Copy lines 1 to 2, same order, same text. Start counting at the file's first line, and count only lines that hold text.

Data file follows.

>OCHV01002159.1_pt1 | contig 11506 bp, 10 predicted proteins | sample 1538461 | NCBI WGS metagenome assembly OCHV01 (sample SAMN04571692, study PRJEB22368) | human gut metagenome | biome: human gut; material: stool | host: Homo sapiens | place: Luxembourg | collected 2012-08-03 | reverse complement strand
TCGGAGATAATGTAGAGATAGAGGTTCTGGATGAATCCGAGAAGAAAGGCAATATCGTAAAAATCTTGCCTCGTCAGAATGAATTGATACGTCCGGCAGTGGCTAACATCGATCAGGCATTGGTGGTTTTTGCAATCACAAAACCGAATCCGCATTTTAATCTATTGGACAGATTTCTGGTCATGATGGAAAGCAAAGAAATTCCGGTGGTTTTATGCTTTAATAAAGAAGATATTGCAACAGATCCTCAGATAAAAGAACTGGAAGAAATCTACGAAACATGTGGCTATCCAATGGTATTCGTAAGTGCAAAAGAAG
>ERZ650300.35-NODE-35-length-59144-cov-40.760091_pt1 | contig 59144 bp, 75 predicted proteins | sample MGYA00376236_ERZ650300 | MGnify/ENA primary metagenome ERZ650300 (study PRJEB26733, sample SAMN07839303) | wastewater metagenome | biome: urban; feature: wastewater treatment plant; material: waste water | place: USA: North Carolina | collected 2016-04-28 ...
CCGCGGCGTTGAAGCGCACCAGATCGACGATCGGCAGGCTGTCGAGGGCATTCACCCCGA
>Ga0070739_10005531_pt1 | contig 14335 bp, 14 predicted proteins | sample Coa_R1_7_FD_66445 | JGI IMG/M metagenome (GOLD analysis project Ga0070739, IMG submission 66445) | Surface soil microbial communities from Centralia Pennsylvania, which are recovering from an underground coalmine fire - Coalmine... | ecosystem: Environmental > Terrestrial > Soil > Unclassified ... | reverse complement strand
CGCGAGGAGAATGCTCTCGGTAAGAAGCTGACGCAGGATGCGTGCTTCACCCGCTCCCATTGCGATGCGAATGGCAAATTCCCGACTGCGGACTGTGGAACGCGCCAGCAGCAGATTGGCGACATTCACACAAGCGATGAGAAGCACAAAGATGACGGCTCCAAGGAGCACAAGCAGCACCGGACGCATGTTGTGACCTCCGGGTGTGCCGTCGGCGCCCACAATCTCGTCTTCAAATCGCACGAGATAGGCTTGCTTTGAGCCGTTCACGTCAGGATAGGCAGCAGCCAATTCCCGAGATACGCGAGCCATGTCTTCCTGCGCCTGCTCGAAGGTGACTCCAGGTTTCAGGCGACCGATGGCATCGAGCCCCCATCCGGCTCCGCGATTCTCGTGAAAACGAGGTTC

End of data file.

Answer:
>OCHV01002159.1_pt1 | contig 11506 bp, 10 predicted proteins | sample 1538461 | NCBI WGS metagenome assembly OCHV01 (sample SAMN04571692, study PRJEB22368) | human gut metagenome | biome: human gut; material: stool | host: Homo sapiens | place: Luxembourg | collected 2012-08-03 | reverse complement strand
TCGGAGATAATGTAGAGATAGAGGTTCTGGATGAATCCGAGAAGAAAGGCAATATCGTAAAAATCTTGCCTCGTCAGAATGAATTGATACGTCCGGCAGTGGCTAACATCGATCAGGCATTGGTGGTTTTTGCAATCACAAAACCGAATCCGCATTTTAATCTATTGGACAGATTTCTGGTCATGATGGAAAGCAAAGAAATTCCGGTGGTTTTATGCTTTAATAAAGAAGATATTGCAACAGATCCTCAGATAAAAGAACTGGAAGAAATCTACGAAACATGTGGCTATCCAATGGTATTCGTAAGTGCAAAAGAAG